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The Horror of Love: Nancy Mitford and Gaston Palewski in Paris and London [Paperback]

Lisa Hilton
3.5 out of 5 stars  See all reviews (14 customer reviews)
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Book Description

21 Jun 2012

'Oh, the horror of love!' Nancy Mitford once exclaimed. Elegant and intelligent, Nancy was a reknowned wit and a popular author. Yet this bright, waspish woman, capable of unerring emotional analysis in her work gave her heart to a well-known philanderer who went on to marry another woman. Was Nancy that unremarkable thing - a deluded lover - or was she a remarkable woman engaged in a sophisticated love affair?

Gaston Palewski, was the Free French commander and one of the most influential politicians in post-war Europe. His and Nancy's mutual life was spent amongst the most exciting, powerful and controversial figures in the centre of reawakening Europe. She supported him throughout his tumultuous career and he inspired some of her best work, including The Pursuit of Love. Lisa Hilton's provocative book reveals how, with discipline, gentleness and a great deal of elegance, Nancy Mitford and Gaston Palewski achieved a very adult ideal.

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The Horror of Love: Nancy Mitford and Gaston Palewski in Paris and London + The Other Mitford: Pamela's Story + The House of Mitford
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Product details

  • Paperback: 304 pages
  • Publisher: Phoenix (21 Jun 2012)
  • Language: English
  • ISBN-10: 0753827735
  • ISBN-13: 978-0753827734
  • Product Dimensions: 19.6 x 12.8 x 2.6 cm
  • Average Customer Review: 3.5 out of 5 stars  See all reviews (14 customer reviews)
  • Amazon Bestsellers Rank: 186,143 in Books (See Top 100 in Books)

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An excellent study of passion. (William Leith EVENING STANDARD 2012-06-14)

Hilton has no truck with those who claim that Nancy died of a broken heart; her crisply written book is instead something of a manifesto for a more pragmatic, Gallic approach to human relations. (Daisy Goodwin THE SUNDAY TIMES 2012-06-17)

An extraordinary, yet also typical, love affair told with sympathy and intelligence. (THE SUNDAY HERALD 2012-06-17)

Not a "Mitford book", says Hilton, but this nicely barbed reappraisal of Nancy's 30-year affair with politician and unlikely philanderer Palewski extrapolates heavily from her world and writings. (THE SUNDAY TELEGRAPH SEVEN Magazine 2012-07-08)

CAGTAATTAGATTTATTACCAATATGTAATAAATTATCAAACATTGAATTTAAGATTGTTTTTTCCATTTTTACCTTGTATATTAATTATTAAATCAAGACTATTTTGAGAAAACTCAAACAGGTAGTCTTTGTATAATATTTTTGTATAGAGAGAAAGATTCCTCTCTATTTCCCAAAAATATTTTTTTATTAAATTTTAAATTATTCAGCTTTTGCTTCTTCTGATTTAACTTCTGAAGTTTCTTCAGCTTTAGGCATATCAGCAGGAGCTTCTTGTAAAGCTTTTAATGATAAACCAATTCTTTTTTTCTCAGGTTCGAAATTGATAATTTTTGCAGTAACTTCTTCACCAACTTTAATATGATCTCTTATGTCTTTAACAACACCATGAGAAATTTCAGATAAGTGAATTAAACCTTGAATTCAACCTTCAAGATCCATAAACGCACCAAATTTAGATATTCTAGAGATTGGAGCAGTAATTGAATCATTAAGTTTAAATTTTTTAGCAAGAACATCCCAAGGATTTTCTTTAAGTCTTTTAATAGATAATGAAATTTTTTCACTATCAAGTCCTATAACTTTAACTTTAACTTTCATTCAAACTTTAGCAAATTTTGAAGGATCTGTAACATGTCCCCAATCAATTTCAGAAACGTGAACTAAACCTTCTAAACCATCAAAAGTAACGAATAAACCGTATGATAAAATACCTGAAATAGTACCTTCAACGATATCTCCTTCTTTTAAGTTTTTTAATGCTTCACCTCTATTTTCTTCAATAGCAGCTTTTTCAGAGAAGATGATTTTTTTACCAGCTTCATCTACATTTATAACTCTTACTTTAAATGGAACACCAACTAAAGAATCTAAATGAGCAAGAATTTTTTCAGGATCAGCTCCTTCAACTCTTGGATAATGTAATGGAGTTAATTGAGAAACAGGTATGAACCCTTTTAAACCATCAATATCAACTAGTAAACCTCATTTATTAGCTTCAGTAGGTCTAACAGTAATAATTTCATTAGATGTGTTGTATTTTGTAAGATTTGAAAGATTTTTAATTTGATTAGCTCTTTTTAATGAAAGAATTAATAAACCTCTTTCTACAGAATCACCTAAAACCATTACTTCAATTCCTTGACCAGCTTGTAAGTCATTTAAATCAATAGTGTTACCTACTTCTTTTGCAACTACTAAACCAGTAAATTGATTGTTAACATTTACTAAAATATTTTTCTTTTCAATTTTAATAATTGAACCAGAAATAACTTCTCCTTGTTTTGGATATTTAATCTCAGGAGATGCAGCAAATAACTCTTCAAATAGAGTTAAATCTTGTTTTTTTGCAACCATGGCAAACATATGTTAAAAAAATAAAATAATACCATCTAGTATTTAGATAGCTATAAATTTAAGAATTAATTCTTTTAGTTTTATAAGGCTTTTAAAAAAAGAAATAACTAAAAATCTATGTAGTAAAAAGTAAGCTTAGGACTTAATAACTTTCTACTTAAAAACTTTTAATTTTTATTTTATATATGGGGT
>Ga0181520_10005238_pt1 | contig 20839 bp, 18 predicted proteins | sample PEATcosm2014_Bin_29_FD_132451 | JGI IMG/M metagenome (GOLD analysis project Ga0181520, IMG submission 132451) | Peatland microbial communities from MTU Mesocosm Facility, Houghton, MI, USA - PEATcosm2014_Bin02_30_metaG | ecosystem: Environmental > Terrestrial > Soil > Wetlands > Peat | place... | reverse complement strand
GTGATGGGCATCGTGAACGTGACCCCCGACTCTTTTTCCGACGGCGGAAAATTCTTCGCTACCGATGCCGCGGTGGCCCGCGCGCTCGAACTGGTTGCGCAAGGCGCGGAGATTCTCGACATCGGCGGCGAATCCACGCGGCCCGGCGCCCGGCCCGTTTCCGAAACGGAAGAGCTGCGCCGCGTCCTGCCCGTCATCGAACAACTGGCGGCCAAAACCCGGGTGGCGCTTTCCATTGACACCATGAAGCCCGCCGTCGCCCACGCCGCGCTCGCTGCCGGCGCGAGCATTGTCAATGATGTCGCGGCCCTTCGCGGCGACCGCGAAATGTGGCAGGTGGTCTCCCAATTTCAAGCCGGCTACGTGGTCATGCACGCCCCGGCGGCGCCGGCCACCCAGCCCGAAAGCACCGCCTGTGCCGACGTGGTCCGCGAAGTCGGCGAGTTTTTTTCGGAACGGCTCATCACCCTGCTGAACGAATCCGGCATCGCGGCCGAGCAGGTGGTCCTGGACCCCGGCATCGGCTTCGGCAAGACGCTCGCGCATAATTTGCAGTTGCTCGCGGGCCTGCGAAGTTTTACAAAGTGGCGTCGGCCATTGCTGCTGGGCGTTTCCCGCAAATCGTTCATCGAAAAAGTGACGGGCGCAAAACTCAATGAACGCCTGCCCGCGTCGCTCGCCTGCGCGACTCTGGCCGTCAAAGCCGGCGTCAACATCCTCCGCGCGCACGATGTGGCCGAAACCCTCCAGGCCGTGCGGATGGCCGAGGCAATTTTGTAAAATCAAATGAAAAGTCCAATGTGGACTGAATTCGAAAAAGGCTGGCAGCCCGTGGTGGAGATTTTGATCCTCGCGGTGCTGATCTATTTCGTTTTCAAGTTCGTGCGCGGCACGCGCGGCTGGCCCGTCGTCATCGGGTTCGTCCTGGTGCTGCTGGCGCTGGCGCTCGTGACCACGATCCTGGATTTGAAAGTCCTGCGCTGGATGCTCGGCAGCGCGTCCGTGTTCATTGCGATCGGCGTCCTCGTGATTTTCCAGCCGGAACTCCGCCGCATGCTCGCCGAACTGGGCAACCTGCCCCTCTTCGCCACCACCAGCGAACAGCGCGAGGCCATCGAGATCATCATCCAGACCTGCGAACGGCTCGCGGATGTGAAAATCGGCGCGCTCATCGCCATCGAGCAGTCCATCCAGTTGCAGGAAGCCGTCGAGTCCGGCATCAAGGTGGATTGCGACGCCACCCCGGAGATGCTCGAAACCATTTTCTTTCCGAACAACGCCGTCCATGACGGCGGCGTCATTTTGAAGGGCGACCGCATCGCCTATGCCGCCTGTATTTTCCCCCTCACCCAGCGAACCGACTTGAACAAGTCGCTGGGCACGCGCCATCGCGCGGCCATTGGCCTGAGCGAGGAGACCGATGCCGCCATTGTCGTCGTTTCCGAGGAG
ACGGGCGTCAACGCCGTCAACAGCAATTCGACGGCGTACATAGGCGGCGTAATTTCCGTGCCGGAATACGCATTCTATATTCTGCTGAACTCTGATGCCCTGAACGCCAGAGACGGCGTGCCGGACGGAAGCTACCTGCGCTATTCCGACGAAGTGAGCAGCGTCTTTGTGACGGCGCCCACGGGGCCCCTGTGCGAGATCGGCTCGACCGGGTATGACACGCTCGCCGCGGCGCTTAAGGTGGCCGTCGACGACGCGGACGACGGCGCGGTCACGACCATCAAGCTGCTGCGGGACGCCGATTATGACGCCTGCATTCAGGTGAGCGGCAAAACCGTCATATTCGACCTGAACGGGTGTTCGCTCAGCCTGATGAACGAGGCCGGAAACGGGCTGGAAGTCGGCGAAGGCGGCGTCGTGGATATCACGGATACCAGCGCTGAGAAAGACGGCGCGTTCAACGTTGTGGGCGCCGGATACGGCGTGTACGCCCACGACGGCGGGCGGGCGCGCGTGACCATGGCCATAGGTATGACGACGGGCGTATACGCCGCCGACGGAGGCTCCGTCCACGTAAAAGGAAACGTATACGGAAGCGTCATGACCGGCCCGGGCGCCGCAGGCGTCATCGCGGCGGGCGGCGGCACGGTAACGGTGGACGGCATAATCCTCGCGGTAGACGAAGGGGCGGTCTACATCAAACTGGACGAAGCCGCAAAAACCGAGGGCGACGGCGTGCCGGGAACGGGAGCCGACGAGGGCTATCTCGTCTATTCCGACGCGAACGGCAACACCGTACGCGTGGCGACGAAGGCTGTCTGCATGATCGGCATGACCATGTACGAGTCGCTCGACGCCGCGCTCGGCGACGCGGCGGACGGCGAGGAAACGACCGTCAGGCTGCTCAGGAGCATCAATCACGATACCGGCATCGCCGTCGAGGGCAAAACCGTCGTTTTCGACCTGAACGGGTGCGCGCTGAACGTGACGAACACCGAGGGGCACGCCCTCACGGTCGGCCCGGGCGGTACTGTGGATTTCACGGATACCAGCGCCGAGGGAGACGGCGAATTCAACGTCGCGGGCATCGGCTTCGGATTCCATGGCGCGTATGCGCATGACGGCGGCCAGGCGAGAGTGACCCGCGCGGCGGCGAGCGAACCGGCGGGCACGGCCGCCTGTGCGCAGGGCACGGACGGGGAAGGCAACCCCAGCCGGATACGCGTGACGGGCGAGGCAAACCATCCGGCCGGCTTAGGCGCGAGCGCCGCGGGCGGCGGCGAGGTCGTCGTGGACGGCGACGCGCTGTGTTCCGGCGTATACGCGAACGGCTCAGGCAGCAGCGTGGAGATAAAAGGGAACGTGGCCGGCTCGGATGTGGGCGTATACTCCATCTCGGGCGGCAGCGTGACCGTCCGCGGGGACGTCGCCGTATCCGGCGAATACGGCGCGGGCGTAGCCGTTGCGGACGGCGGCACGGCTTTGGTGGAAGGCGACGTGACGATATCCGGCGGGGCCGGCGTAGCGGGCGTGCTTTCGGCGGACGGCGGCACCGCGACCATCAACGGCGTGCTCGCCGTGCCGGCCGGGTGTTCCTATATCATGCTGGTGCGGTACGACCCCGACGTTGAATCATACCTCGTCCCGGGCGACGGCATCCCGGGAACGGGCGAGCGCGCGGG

For those who like the work and life of Nancy Mitford this will also be a most useful and entertaining biography. (CONTEMPORARY REVIEW)

Makes for fascinating reading. (THE GOOD BOOK GUIDE)

It is true passion that this volume focuses on. (THIS ENGLAND)


Book Description

The compelling love story of two extraordinary individuals - Nancy Mitford and Free French commander Gaston Palewski - living in extraordinary times.

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Customer Reviews

Most Helpful Customer Reviews
5 of 5 people found the following review helpful
4.0 out of 5 stars Great subjects; not such great writing 20 Aug 2012
Format:Paperback|Verified Purchase
"The Horror of Love" is a good addition to the Mitford canon. There is very little that is new about Nancy's struggles--personal, financial, romantic or gynecological. The introductory chapters do a brisk but thorough account of Mitford's early years, which are well documented in Mary Lovell's masterwork "The Sisters" and various volumes of Nancy's correspondence. The detail devoted to Palewski's career is fascinating. For many years, readers have been offered little about him that is not couched in "Duc de Sauveterre" fictions. His role during and post-WWII was crucial to the success of the Free French, and essential to DeGaulle's eventual assumption of power. He was clearly a man of formidable intelligence and political skill. His resume as a serial pouncer/adulterer no longer reads with charm, but as pretty creepy, frankly.

Hilton does a credible job of presenting both protagonists warts and all, and what a lot of warts both had! The descriptions of Palewski's appearance and traffic-stopping halitosis were especially frank. The author also takes the usual descriptions of Nancy's "talent to annoy" one step further, and details the viciousness, bitterness, and cruelty of which she was not only capable, but seemingly proud. I suspect that many of her famous prejudices (children, Americans, and her insistence that the two are interchangeable) may have started off as a tease, but later in her life, became ingrained and rather ugly.

Nancy Mitford's novels are wonderful romps, delightful to read, frothy and not particularly substantial. (Which doesn't mean I don't love them!) Her non-fiction works, particularly her biography of Mme. de Pompadour, are scrupulously researched and beautifully written.
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1 of 1 people found the following review helpful
5.0 out of 5 stars Very rewarding read 4 Mar 2014
Format:Paperback|Verified Purchase
I don't naturally read this sort of biographical literature on the 20th Century. But it's a very good story - not just about two people, their affair and their family - but about the political and historical context of the huge changes that were talking place around them. The history of France in 1938/9 and during the 40's and the aftermath of WWII is particularly interesting and still relevant.Sensitivley written with excellent research and some humour, this is a book for anyone with a curious mind.
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1 of 1 people found the following review helpful
4.0 out of 5 stars Biography of a love affair 24 Nov 2012
By Roman Clodia TOP 50 REVIEWER
This is a spirited book which traces the on-off love affair between Nancy Mitford and Gaston Palewski, a commander of the Free French, immortalised in Mitford's books as Fabrice de Sauveterre.

Mitford fans here don't seem to rate this book but if you haven't read a biography of Nancy before, as I hadn't, then this is a vivacious introduction to her life and loves. The first part follows the early lives of Nancy and Gaston in alternative chapters: her elite upbringing, his somewhat different one as the child of Polish-Jewish immigrants to France. The repellent Fascist beliefs of Nancy's sisters, Unity and Diana, are well-known, as are the Communist sympathies of Jessica - Nancy is less extreme politically but comes out on the `good' side, at least in this very sympathetic view of her.